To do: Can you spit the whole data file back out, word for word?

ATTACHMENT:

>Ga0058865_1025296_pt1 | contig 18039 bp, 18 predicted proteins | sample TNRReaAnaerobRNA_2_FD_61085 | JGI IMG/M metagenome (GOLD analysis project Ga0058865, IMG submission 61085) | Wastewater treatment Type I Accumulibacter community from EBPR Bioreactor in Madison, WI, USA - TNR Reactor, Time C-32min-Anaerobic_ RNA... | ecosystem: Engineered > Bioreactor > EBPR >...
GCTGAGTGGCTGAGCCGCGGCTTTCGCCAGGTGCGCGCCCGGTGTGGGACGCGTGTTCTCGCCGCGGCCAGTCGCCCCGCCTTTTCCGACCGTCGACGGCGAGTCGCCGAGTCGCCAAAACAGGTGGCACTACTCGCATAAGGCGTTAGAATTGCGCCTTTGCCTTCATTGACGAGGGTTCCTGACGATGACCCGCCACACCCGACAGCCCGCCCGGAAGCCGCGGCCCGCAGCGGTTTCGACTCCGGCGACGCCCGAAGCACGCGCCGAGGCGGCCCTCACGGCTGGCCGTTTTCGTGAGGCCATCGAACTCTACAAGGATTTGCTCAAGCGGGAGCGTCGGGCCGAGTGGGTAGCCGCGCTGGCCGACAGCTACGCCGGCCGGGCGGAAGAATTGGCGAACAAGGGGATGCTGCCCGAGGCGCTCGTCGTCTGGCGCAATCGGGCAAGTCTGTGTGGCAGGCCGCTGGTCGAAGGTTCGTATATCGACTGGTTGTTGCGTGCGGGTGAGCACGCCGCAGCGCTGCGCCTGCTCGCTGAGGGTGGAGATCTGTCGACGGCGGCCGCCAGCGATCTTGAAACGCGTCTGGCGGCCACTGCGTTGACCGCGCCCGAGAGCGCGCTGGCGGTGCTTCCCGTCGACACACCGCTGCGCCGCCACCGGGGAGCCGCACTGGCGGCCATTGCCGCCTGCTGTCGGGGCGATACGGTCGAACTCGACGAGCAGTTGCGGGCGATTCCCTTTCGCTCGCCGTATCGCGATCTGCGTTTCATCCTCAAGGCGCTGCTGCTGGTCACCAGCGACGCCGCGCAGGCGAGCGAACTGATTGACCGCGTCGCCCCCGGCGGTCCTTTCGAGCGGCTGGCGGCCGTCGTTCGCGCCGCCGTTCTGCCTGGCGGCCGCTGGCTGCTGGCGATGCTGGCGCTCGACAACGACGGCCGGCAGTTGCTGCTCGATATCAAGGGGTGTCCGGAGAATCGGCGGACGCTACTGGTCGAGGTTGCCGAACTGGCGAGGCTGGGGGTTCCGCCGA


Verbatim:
>Ga0058865_1025296_pt1 | contig 18039 bp, 18 predicted proteins | sample TNRReaAnaerobRNA_2_FD_61085 | JGI IMG/M metagenome (GOLD analysis project Ga0058865, IMG submission 61085) | Wastewater treatment Type I Accumulibacter community from EBPR Bioreactor in Madison, WI, USA - TNR Reactor, Time C-32min-Anaerobic_ RNA... | ecosystem: Engineered > Bioreactor > EBPR >...
GCTGAGTGGCTGAGCCGCGGCTTTCGCCAGGTGCGCGCCCGGTGTGGGACGCGTGTTCTCGCCGCGGCCAGTCGCCCCGCCTTTTCCGACCGTCGACGGCGAGTCGCCGAGTCGCCAAAACAGGTGGCACTACTCGCATAAGGCGTTAGAATTGCGCCTTTGCCTTCATTGACGAGGGTTCCTGACGATGACCCGCCACACCCGACAGCCCGCCCGGAAGCCGCGGCCCGCAGCGGTTTCGACTCCGGCGACGCCCGAAGCACGCGCCGAGGCGGCCCTCACGGCTGGCCGTTTTCGTGAGGCCATCGAACTCTACAAGGATTTGCTCAAGCGGGAGCGTCGGGCCGAGTGGGTAGCCGCGCTGGCCGACAGCTACGCCGGCCGGGCGGAAGAATTGGCGAACAAGGGGATGCTGCCCGAGGCGCTCGTCGTCTGGCGCAATCGGGCAAGTCTGTGTGGCAGGCCGCTGGTCGAAGGTTCGTATATCGACTGGTTGTTGCGTGCGGGTGAGCACGCCGCAGCGCTGCGCCTGCTCGCTGAGGGTGGAGATCTGTCGACGGCGGCCGCCAGCGATCTTGAAACGCGTCTGGCGGCCACTGCGTTGACCGCGCCCGAGAGCGCGCTGGCGGTGCTTCCCGTCGACACACCGCTGCGCCGCCACCGGGGAGCCGCACTGGCGGCCATTGCCGCCTGCTGTCGGGGCGATACGGTCGAACTCGACGAGCAGTTGCGGGCGATTCCCTTTCGCTCGCCGTATCGCGATCTGCGTTTCATCCTCAAGGCGCTGCTGCTGGTCACCAGCGACGCCGCGCAGGCGAGCGAACTGATTGACCGCGTCGCCCCCGGCGGTCCTTTCGAGCGGCTGGCGGCCGTCGTTCGCGCCGCCGTTCTGCCTGGCGGCCGCTGGCTGCTGGCGATGCTGGCGCTCGACAACGACGGCCGGCAGTTGCTGCTCGATATCAAGGGGTGTCCGGAGAATCGGCGGACGCTACTGGTCGAGGTTGCCGAACTGGCGAGGCTGGGGGTTCCGCCGA